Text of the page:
okay i have a lot of messages in my inbox along this vein:
Anonymous asked you: I thought 500 days was a destruction of the MPDG thing though? Like, you’re not supposed to sympathize with Tom because he’s a shitty dude who projects all of his weird shit onto her.
This film recounts the murder of Vincent Chin, a Chinese American automotive engineer mistaken as Japanese and subsequently slain by 2 white auto workers who blamed him for the competition they faced from Japanese auto makers threatening “their” jobs. It then recounts how his murder galvanized Asian Americans across the country into political action, and how Chin’s murderers eventually escaped justice in the court system.
This documentary is incredibly moving, and some of the parallels with the Trayvon Martin case are startling. I highly recommend it, especially to people interested in an event that played a pivotal, defining role in Asian American history. Not enough people of our generation know about the case (I myself didn’t until about 2 weeks ago), which is startling and disheartening as it is very important. Definitely check it out.
Thank you for bringing this to the attention of your followers!
I’d like to point out that two off-duty police officers WITNESSED THE BEATING that resulted in Vincent Chin’s DEATH. Still, the killers walked away without serving any time. Can you imagine if two police officers had witnessed two Chinese-American men beating a white man so severely that he died? They’d still be in prison today. Vincent Chin’s murderers are alive and well, talking about how awful it is that they’re stigmatized as murderers.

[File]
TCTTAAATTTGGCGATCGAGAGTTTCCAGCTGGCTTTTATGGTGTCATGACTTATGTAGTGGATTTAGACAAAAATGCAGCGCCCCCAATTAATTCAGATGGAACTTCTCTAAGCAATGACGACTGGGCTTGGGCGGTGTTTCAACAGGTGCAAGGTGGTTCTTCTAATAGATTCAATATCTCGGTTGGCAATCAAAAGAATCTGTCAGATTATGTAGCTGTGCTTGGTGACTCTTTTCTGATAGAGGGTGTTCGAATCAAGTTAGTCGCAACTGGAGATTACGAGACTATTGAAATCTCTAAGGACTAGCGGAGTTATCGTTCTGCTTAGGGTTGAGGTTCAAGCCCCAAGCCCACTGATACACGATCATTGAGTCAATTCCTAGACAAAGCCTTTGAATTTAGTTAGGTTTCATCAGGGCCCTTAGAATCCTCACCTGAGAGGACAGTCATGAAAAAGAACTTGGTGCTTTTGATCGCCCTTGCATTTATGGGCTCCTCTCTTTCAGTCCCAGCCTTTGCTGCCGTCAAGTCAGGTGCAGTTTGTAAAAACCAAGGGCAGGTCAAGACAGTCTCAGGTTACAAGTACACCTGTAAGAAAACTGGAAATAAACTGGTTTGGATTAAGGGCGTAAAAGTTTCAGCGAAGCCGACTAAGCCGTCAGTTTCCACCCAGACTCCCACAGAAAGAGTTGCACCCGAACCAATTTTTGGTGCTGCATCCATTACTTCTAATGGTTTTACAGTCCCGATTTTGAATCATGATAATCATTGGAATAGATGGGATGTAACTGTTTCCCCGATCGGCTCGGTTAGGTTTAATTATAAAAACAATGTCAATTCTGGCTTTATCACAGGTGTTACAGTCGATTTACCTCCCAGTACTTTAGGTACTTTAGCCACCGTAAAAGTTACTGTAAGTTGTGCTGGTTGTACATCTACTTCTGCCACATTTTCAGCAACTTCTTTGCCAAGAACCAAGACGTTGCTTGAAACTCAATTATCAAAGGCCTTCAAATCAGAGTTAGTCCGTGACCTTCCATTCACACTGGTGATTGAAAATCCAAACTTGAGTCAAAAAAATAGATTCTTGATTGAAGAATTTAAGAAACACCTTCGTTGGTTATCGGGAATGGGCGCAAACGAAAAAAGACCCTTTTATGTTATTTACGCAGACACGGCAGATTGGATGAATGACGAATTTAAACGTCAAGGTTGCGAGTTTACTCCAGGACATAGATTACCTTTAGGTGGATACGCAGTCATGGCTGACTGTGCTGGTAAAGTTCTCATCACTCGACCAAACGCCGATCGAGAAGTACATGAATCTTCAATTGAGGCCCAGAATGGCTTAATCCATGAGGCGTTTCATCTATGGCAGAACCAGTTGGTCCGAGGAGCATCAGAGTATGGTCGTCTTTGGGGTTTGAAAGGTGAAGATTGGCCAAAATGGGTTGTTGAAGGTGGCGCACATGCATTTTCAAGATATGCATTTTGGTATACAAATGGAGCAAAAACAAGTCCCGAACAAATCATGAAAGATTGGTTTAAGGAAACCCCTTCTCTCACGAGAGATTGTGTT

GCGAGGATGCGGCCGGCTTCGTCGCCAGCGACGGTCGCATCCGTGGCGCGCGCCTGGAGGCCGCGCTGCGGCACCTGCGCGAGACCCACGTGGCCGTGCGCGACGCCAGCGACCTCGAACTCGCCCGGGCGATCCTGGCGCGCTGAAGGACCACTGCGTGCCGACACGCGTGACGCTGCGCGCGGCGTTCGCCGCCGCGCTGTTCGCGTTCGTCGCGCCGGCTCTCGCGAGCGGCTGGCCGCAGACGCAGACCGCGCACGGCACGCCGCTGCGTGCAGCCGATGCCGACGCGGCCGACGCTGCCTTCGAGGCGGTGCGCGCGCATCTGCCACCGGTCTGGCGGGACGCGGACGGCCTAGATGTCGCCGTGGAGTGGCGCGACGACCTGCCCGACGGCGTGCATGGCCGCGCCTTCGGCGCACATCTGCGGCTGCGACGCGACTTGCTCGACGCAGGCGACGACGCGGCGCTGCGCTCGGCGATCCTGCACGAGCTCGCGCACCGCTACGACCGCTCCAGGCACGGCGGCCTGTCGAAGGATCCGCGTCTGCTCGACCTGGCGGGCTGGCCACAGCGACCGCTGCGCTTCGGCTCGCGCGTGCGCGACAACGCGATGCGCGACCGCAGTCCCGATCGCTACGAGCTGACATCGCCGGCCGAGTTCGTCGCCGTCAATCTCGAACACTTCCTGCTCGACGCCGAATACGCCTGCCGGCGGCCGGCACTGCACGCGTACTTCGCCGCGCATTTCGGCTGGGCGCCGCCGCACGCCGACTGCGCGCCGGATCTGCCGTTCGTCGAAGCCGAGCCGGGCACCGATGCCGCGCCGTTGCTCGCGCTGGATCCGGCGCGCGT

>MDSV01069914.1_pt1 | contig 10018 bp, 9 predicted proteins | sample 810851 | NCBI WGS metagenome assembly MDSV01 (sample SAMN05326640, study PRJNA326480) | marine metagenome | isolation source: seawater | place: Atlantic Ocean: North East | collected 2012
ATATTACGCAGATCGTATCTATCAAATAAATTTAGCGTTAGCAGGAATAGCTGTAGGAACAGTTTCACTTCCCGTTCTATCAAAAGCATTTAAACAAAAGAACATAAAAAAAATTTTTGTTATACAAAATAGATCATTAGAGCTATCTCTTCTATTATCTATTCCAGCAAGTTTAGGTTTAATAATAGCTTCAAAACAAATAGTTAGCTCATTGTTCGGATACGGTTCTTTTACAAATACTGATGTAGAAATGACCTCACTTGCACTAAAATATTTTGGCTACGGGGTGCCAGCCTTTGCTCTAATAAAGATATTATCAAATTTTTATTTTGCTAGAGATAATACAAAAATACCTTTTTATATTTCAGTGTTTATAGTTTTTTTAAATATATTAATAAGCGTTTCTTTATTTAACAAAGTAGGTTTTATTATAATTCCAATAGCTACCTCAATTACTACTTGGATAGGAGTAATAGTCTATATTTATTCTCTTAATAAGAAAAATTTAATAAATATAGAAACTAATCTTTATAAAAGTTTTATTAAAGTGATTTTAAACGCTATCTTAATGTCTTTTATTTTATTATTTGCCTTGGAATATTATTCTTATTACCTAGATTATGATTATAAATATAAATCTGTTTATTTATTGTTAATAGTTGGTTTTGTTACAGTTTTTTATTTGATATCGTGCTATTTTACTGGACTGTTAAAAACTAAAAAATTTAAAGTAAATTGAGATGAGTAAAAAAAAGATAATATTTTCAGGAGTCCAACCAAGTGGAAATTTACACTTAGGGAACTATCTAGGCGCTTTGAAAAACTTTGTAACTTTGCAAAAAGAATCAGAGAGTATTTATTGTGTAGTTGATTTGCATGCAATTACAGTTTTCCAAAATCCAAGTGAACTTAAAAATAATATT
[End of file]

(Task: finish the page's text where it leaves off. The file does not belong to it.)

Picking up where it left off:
Vincent’s mother, Lily, died in 2002, without ever seeing justice served. May she, and her son, rest in peace.
She is an Australian mechanical engineer and founder of the non government organisation based in Australia named Youth Without Borders.
Youth without Borders is an advocacy group designed to empower youth in their communities. It provides a structured journey into volunteering and global citizenship for young Australians aged 13 to 20. It takes the idea of a gap year and turned it on its head to create an extended volunteering placement in Australia or Asia-Pacific. "Young People Without Borders will transform a generation, embedding the notion of contribution and giving back to society into the DNA of all young Australians."
Her achievements bear this out: she was presented with the ‘Young Queenslander of the Year’ award in 2010 for her contribution to the community, In 2007 she was named Young Australian Muslim of the Year, In 2012 she was named Young Leader in the Australian Financial Review and she also won the inaugural 100 Women of Influence Awards.
She also coaches a football team for Muslim girls called ‘Shinpads and Hijabs’.
She also aims to use her degree to go into the field of motorsport, and perhaps become the first female Muslim Formula 1 driver. In the more distant future, her friends see a political career beckoning, and something she sees as a very real possibility.